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Is Ireland on the verge of a whiskey revival?

First purpose built distillery for new Irish whiskey in 200 years to begin production in Dingle next month.

A rare 34 year old bottle bottle of Coleraine Single Malt Old Irish whiskey that went on auction in February.
A rare 34 year old bottle bottle of Coleraine Single Malt Old Irish whiskey that went on auction in February.
Image: Danny Lawson/PA Archive/Press Association Images

IRELAND’S FIRST PURPOSE built distillery for new whiskey begins distilling in Dingle next month, as established drinks entrepreneurs look to mirror the success of the island’s micro breweries.

With Ireland’s three distilleries all owned by American or French drinks giants, entrepreneurs in Derry, Kerry and Louth have or are looking to start selling their own unique whiskeys and blends to capitalise on the growing market for whiskeys worldwide.

“There are around 160 distilleries in Scotland” says Oliver Hughes of the Dingle Distillery in Kerry. “In Ireland we have three and that’s it. They are all owned by huge multinationals.”

He sees huge opportunities to capitalise on a resurgence in interest in Irish whiskey worldwide, with sales of single malt whiskey in the US increasing by 24 per cent to 1.7 million cases last year, surpassing Scotch single malt for the first time.

Ciaran Mulgrew of Niche Drinks in Derry agrees. His company has been making liqueur since the 1980s, but has applied for planning permission for a £15m distilling plant after watching the €73m sale of the Cooley Distillery in Co Louth last year. Jack Teeling, a son of the company’s founder, is now establishing his own brand based on one of Cooley’s whiskeys.

“There are a handful of distilleries here and they are all owned by US or French PLCs” he told TheJournal.ie. “There is nothing small or indigenous. That’s going against the trend that we see in beer, where a lot of craft breweries have sprung up in Ireland.”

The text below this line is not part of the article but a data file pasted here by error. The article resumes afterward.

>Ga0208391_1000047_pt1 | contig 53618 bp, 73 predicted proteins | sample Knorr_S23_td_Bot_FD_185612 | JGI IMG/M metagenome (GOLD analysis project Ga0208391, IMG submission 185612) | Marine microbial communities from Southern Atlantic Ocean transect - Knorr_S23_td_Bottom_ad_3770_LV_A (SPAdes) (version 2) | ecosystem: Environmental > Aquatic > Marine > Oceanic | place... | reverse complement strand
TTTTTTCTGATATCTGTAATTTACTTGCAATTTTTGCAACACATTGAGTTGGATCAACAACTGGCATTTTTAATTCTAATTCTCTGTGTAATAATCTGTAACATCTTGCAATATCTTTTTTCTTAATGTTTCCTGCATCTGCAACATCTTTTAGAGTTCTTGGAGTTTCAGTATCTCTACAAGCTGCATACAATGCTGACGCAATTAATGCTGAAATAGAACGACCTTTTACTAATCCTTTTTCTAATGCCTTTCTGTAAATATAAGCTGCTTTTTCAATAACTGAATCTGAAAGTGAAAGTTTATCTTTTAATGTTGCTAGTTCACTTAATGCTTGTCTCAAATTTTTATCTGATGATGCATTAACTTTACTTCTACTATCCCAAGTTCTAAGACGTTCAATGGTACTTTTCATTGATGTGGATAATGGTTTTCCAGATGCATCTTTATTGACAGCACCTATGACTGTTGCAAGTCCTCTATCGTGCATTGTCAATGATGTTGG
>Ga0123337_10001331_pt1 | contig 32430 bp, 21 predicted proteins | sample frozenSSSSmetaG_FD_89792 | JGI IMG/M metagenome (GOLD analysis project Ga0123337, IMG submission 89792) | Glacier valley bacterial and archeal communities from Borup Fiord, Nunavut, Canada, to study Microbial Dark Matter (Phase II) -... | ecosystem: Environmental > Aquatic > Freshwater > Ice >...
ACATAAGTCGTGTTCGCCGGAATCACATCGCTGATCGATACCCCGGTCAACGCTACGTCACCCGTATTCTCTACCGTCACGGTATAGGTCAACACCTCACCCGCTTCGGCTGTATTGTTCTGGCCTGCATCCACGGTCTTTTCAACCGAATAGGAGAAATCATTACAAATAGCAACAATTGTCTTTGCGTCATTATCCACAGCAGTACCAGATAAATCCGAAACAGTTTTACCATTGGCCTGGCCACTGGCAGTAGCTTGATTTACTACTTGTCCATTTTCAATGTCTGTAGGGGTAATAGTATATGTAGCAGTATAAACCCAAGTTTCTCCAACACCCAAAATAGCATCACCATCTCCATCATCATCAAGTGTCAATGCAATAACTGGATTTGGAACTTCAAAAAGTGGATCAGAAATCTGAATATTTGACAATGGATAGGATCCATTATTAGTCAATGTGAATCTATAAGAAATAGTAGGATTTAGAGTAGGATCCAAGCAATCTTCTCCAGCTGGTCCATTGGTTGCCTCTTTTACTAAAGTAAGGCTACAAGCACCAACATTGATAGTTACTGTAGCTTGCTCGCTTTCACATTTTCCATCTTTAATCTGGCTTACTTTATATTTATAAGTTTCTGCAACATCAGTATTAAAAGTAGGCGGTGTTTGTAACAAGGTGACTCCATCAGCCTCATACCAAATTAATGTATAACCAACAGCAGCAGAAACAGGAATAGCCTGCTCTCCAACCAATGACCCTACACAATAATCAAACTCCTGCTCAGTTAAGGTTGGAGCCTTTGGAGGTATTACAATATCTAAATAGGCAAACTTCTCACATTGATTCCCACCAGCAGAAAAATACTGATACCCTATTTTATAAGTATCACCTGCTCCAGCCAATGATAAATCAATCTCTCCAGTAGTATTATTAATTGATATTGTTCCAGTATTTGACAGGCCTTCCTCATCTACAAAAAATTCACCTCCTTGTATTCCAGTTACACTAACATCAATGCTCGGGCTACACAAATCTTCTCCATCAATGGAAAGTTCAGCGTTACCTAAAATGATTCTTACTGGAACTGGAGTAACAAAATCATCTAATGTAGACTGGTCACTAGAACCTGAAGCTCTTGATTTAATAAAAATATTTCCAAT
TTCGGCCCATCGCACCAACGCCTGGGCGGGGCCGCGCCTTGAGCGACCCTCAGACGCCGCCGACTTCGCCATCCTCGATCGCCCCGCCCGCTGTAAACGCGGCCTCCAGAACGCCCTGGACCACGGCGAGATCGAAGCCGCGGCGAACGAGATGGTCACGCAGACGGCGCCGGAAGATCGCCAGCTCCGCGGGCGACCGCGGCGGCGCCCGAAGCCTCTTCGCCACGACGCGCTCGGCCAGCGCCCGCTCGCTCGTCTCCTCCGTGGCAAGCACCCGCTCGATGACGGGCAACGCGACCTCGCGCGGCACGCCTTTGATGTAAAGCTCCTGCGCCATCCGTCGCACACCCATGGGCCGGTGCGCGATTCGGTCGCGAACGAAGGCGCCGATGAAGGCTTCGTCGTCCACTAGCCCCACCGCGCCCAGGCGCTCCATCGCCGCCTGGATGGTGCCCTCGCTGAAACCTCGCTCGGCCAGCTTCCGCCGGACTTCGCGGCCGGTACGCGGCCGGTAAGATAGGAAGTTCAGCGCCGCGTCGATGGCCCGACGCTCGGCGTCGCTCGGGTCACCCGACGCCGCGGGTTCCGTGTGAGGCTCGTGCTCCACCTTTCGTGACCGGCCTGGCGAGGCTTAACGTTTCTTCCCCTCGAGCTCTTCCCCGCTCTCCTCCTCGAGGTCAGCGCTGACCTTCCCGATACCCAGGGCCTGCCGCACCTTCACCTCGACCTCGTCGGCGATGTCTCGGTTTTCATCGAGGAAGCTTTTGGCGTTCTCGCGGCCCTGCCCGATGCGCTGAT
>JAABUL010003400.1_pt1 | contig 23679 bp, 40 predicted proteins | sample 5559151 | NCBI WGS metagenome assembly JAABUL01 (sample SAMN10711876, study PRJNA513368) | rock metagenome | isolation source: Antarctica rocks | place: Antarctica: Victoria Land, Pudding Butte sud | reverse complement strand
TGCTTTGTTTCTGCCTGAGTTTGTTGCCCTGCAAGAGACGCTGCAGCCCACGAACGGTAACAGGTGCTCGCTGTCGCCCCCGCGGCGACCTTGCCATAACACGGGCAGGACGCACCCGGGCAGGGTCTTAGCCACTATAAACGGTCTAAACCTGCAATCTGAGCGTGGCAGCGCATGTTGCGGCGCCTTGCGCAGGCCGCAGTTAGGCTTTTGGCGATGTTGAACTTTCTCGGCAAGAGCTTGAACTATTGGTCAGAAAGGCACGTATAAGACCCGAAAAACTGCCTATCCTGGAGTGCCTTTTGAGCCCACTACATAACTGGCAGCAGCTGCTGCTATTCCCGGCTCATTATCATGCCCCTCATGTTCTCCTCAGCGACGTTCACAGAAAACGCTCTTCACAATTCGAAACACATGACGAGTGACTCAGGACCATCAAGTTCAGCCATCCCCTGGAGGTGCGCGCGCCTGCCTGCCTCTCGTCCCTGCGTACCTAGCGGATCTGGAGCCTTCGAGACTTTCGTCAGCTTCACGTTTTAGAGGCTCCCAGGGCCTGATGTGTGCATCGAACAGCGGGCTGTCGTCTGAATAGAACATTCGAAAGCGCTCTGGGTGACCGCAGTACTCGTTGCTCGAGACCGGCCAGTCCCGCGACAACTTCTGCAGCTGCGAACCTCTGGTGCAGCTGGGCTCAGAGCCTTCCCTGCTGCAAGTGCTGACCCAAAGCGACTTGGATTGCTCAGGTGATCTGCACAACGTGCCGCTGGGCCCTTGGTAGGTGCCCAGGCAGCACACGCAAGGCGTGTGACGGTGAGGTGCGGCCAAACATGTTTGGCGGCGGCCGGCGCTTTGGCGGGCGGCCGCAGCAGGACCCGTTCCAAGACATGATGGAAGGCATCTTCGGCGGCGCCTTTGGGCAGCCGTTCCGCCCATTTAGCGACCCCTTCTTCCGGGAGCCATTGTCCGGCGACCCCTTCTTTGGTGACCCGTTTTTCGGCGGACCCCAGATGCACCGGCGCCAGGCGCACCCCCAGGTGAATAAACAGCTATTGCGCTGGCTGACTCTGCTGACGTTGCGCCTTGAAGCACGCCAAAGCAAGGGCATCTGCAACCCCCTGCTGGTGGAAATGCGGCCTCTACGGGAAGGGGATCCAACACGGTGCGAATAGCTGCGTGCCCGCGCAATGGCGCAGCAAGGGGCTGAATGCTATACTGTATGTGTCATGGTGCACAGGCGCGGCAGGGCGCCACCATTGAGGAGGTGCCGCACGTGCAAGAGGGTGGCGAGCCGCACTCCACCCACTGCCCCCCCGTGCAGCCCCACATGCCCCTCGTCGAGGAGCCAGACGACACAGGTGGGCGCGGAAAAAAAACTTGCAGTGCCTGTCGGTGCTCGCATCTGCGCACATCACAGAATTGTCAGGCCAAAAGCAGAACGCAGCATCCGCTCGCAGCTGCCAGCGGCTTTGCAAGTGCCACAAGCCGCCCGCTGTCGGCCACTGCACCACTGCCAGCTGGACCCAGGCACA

Teeling says the same.

25 years ago when the Cooley distillery was set up the industry was in a totally different place. In fact it was dormant. But the Irish climate, while not good for sunning yourself, is ideal for whiskey maturation. It allows for the production of a very smooth whiskey that suits pallets looking for that kind of taste. It also uses Irish water, Irish cereal and Irish expertise, which means it is going to survive globalisation as it has to be made here.

However, Ireland still controls a small amount of the worldwide market. Just 3.5 per cent of the world’s whiskey comes from the island, against 60 per cent from Scotland.

Up until the 1920s, Derry was the largest whiskey producer in the world, making more whiskey than any other city in the world. Watts was the largest single distiller in the world, with Ireland boasting over 80 distilleries according to Brian Townsend in his book, ‘The Lost Distilleries of Ireland’.

Prohibition put an end to much of the trade, with the Scottish industry, coming out on top when the ban on alcohol was lifted in 1933. Scotland distilleries now employ 10,000 people directly and other 35,000 indirectly.

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According to Hughes, Ireland leaving the Commonwealth also had a major impact, as India was of the biggest markets in the world.

A co-founder of the Porter House Brewing company, he says there is huge scope to copy the success of the micro brewery trade with distilleries.

“We were at the forefront of craft brewing and in whiskey, we believe there is room for the small man.”

Dingle has begun distilling gin and will start producing whiskey next month. Interested drinkers will have to wait three years to taste a drop though, with a five year variety called Founding Fathers Whiskey sitting in casks a little time longer. However, investors and patient drinkers can get in on the game early, with Dingle selling 500 casks of the five year whiskey for about €6500 each.

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